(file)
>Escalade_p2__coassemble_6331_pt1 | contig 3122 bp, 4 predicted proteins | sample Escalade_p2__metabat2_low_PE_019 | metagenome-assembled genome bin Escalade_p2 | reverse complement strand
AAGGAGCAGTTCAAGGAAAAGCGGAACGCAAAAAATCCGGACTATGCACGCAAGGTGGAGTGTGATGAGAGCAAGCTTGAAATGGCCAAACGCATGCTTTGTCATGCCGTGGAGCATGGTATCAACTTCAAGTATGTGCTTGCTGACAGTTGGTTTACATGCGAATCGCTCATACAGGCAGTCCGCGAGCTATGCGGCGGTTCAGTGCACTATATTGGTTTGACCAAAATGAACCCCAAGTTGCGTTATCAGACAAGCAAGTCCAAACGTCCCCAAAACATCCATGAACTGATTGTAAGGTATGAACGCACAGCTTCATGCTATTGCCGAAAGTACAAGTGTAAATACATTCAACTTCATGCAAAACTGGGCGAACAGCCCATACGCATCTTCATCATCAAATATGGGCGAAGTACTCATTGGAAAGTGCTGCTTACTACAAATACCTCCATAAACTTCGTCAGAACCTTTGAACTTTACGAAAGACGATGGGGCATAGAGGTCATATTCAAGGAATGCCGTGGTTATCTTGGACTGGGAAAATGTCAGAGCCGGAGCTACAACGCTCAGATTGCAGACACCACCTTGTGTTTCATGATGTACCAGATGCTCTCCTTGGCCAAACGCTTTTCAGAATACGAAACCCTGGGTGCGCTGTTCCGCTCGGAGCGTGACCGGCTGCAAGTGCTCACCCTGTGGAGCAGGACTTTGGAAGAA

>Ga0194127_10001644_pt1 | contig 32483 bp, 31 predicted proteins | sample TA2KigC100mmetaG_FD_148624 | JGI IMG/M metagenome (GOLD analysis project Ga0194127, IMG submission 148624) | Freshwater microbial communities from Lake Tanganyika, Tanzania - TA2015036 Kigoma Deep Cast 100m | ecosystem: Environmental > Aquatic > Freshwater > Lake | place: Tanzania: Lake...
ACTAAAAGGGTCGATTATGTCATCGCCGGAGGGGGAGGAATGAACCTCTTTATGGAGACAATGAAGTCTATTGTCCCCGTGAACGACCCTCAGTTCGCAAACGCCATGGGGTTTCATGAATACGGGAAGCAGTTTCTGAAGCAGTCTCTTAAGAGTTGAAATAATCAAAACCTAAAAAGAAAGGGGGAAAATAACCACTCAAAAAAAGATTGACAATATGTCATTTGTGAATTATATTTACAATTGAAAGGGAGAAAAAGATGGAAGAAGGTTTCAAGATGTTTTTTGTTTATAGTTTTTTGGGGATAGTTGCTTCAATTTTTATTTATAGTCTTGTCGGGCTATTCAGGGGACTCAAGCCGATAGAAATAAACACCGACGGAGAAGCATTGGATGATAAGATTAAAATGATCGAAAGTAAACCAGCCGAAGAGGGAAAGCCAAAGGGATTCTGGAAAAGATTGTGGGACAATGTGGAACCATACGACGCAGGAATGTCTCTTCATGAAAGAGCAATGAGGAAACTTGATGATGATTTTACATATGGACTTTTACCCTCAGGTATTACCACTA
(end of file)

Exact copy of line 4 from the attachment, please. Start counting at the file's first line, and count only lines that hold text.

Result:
ACTAAAAGGGTCGATTATGTCATCGCCGGAGGGGGAGGAATGAACCTCTTTATGGAGACAATGAAGTCTATTGTCCCCGTGAACGACCCTCAGTTCGCAAACGCCATGGGGTTTCATGAATACGGGAAGCAGTTTCTGAAGCAGTCTCTTAAGAGTTGAAATAATCAAAACCTAAAAAGAAAGGGGGAAAATAACCACTCAAAAAAAGATTGACAATATGTCATTTGTGAATTATATTTACAATTGAAAGGGAGAAAAAGATGGAAGAAGGTTTCAAGATGTTTTTTGTTTATAGTTTTTTGGGGATAGTTGCTTCAATTTTTATTTATAGTCTTGTCGGGCTATTCAGGGGACTCAAGCCGATAGAAATAAACACCGACGGAGAAGCATTGGATGATAAGATTAAAATGATCGAAAGTAAACCAGCCGAAGAGGGAAAGCCAAAGGGATTCTGGAAAAGATTGTGGGACAATGTGGAACCATACGACGCAGGAATGTCTCTTCATGAAAGAGCAATGAGGAAACTTGATGATGATTTTACATATGGACTTTTACCCTCAGGTATTACCACTA